There are quite a few important news items this week so let’s get on with it.
Protecting Consumers – agents
The government chose to release their plans for the letting industry over the bank holiday.
Rather confusingly the same report covers letting agents dealing with short tenancies and reforms to long leaseholds (which I am not going to look at here), which makes the document a bit confusing.
It would have made things a bit clearer if they had dealt with them separately. Anyway:
- They are going to regulate letting agents by requiring them to comply with a code of practice
- They will make it a requirement that letting agents be qualified to practice
- They are going to consult on the regulatory model but are minded to have an independent regulator
- The regulator will have enforcement powers and be able to ban agents
- They are going to establish a ‘working party’ to help them do this
This is all very good news but no doubt it will take a while, what with Brexit and everything. Still, its good that they have finally woken up to the need for regulation. Ben and I have been writing about this for years.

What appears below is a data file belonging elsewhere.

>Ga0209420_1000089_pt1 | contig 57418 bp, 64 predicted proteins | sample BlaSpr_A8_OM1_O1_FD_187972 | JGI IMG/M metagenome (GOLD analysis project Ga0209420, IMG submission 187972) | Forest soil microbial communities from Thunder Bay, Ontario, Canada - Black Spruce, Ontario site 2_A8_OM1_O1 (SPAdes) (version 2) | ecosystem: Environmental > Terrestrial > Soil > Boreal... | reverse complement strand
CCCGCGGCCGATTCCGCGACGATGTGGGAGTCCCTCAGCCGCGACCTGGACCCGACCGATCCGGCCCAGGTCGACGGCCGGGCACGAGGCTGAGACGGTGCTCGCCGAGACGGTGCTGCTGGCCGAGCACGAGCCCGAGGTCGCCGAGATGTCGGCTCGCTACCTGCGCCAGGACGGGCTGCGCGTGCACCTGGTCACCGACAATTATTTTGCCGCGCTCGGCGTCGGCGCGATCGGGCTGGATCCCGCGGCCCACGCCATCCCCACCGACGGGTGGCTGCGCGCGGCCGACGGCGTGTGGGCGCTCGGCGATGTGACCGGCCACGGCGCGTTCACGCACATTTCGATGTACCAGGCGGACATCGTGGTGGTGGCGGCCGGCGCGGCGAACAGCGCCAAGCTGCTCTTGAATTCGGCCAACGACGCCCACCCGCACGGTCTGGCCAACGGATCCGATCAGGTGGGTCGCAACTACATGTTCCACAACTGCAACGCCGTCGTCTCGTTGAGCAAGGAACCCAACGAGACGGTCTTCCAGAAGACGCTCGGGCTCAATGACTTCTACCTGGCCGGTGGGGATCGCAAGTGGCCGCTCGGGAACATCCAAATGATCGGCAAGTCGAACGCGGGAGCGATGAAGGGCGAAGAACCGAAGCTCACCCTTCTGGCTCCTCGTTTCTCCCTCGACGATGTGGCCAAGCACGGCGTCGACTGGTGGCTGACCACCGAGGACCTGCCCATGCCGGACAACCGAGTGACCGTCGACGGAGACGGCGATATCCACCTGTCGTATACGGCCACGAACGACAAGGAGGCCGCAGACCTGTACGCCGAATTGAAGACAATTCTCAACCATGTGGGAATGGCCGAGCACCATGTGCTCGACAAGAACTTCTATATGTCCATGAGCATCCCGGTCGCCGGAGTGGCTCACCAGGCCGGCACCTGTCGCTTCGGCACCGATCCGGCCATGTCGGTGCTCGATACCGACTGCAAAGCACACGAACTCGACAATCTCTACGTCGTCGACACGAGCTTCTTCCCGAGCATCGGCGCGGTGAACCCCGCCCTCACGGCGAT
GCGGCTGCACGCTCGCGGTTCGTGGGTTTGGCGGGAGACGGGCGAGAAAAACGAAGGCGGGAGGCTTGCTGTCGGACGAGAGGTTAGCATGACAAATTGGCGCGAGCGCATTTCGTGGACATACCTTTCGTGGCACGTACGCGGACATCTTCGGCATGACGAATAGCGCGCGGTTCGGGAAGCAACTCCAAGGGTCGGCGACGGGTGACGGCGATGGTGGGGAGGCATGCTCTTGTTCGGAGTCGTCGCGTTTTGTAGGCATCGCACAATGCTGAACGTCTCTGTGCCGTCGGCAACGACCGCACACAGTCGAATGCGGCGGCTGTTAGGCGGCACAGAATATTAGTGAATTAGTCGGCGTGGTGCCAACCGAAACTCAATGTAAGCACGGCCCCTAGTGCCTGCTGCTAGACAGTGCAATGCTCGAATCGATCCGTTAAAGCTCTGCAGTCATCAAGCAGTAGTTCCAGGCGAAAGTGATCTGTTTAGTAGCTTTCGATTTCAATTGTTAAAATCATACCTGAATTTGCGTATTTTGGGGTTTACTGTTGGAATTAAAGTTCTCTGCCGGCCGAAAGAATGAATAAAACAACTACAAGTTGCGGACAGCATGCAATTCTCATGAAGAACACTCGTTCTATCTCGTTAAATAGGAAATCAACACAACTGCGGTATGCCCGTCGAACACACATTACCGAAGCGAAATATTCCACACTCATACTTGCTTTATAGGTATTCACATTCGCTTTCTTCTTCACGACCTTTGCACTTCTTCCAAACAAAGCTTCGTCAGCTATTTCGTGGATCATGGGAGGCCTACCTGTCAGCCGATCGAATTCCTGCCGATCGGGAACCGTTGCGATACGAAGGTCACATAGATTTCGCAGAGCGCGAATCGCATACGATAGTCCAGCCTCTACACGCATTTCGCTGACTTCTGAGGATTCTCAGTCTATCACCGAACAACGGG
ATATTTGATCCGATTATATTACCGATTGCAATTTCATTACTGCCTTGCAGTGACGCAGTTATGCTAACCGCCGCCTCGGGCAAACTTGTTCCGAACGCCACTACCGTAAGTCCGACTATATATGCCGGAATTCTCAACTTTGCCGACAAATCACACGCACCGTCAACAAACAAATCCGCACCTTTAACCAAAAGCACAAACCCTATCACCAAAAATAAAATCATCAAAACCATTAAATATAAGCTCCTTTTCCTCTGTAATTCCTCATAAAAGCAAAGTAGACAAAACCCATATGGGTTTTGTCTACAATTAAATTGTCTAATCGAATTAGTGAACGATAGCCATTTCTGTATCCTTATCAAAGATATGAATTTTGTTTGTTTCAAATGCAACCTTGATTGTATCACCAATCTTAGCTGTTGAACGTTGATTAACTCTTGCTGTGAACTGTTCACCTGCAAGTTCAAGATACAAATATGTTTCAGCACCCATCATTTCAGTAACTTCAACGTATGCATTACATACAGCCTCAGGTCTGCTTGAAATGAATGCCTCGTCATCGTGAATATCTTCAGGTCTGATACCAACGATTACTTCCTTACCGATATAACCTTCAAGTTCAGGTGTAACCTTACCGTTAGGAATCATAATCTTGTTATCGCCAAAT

You will find the report here.
Protecting Consumers – client money protection (CMP)
The Government also published their response to the Client Money Protection consultation.
- Basically, they are going to be introducing this before the tenant fee ban:
This is to ensure that consumers are protected and that client money is not lost in the instance of any agent going out of business, as a result of the ban.
- They think the current providers are sufficient but there is going to be the power to introduce a gov’t CMP scheme if they wish.
- Agents will only have to have cover if they hold client money and
- Enforcement will be by way of penalty charge of up to £30,000.
NB Property Industry Eye has a post indicating that many agents could be exiting the market rather than go to all the bother of regulation.
There is also a post saying Sajid Javid has been on You and Yours saying that he is committed to bringing in these new proposals but
Critics described Javid’s performance on You and Yours as feeble, and more about a flag-waving, vote-gathering exercise among generation rent than anything else.